7th October 2020

2020 Social Progress Index results

  • The 2020 Index ranks 163 countries’ social performance over the last ten years, based on 50 separate criteria. As a whole, the world is improving. Since 2011, the world average SPI score increased from 60.63 to 64.24, with the greatest gains in Access to Information and Communications, Access to Advanced Education, Shelter and Water and Sanitation. However, there are declines over the last ten years in Personal Rights and Inclusiveness. Global progress has stagnated on Personal Safety and only modestly improved in Health and Wellness, Personal Freedom and Choice. Virtually no progress has been made on Environmental Quality.
  • This pace of improvement is not quick enough to achieve the Sustainable Development Goals (SDGs). According to Social Progress Imperative projections, based on current trends, the world won’t achieve the SDGs until 2082. Worse, the Covid-19 pandemic and the accompanying economic crisis could set the world back by a further decade, pushing SDG fulfilment out to 2092–62 years behind schedule.


  • The world scores best on Nutrition and Basic Medical Care (84.63), Shelter (77.09), Water and Sanitation (74.72), and Access to Basic Knowledge (75.18). The world scores worst on Environmental Quality (36.87) and Inclusiveness (39.25), both of which lag far behind all other components of the Index.
  • The world has improved dramatically on Access to Information and Communications (+21.61). Other material improvements include: Access to Advanced Education (+7.45), Shelter (+6.10), and Water and Sanitation (+5.57).
  • Norway ranks first in the world on social progress, with South Sudan at the bottom of the list. The fastest progress over the past decade is among developing countries, including The Gambia, Sierra Leone, Tunisia, Ethiopia and Nepal.
  • The US is the only G7 country to go backwards on social progress and one of only three countries that have declined over the past decade, along with Brazil and Hungary.
  • Developing countries are catching up. Since 2011 the variation in Index scores has fallen 12.3%. Rates of convergence are higher than that of GDP per capita.
  • GDP is not destiny. Many countries underperform on social progress relative to their GDP, but other perform much better than their income would suggest is possible or likely. The world must learn from these countries to accelerate progress more widely.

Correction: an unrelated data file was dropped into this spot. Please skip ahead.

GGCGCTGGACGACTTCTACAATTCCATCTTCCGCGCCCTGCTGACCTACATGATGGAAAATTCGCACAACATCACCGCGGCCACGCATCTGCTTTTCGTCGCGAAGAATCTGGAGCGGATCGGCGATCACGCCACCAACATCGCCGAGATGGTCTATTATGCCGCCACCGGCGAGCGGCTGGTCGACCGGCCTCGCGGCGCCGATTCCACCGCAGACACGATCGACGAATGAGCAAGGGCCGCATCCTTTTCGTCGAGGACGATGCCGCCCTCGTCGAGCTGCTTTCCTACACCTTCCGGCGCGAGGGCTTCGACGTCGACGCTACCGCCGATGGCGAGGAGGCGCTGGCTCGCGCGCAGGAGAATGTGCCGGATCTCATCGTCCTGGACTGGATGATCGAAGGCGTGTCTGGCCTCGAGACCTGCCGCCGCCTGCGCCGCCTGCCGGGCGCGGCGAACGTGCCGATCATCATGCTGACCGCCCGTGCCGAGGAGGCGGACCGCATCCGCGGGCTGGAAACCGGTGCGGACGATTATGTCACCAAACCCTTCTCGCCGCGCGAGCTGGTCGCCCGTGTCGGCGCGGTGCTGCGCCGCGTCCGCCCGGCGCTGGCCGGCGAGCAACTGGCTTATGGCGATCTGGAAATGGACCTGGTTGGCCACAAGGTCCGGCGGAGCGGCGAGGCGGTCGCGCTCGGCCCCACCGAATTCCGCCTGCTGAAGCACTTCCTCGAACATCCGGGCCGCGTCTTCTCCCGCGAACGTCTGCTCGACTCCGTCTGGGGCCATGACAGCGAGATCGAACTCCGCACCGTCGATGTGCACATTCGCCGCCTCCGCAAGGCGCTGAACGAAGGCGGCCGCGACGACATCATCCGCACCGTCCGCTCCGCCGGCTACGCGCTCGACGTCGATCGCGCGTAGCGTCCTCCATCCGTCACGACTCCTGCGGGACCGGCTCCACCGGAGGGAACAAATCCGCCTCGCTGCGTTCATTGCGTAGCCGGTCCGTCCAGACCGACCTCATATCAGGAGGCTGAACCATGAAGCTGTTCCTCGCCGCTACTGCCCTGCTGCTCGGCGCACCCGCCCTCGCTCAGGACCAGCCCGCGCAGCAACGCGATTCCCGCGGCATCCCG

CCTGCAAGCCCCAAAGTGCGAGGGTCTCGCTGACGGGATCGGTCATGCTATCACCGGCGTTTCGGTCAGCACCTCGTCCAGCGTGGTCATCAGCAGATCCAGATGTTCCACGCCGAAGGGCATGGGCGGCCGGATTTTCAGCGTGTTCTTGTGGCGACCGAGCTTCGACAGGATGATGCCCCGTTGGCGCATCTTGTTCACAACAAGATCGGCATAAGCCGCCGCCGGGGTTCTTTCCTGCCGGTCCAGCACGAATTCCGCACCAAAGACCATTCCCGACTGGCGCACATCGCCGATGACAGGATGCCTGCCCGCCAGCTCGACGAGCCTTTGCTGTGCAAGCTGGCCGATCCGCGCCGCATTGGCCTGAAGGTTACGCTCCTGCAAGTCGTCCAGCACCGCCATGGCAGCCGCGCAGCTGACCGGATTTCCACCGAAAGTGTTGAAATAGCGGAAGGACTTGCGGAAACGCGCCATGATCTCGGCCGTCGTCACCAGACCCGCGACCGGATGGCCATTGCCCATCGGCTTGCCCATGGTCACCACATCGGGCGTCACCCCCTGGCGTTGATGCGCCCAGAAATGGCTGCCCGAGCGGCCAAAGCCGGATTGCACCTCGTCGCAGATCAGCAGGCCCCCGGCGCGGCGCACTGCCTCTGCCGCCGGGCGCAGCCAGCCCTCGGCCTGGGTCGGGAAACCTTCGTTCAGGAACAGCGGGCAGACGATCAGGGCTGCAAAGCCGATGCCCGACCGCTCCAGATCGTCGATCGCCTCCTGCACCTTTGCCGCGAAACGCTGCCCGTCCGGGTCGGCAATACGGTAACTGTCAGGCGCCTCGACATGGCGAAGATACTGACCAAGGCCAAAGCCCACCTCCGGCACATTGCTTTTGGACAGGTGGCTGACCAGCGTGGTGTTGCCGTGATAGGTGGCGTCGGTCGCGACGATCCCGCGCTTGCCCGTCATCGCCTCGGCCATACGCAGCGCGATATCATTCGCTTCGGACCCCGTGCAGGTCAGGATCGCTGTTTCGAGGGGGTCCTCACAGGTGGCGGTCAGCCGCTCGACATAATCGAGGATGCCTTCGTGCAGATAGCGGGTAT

Why these findings matter

  • The complexities of the 21st century require new measures of progress. Relying only on a country’s wealth or GDP as a measure creates an incomplete picture of human and societal development. Moreover, increasingly we realize the getting rich will not solve current social challenges. To drive sustainable and equitable growth, we need to focus on measurements which go beyond GDP.
  • The Social Progress Index is changing the way we address social challenges. Acting as a roadmap, the Social Progress Index can help enable leaders – across business, government and civil society – to systematically identify a strategy towards responsible and inclusive growth through prioritizing the most pressing needs of their communities.
  • With this insight businesses can better support governments and non-profits in finding solutions to fill those gaps. Social challenges also present opportunities for companies that understand sustainable change can be met through innovative products and services. Financial institutions and impact investment groups have begun applying the Social Progress Index to understand risk and drive capital towards social investments.

More information here.

Members of the American Chamber of Commerce in the Czech Republic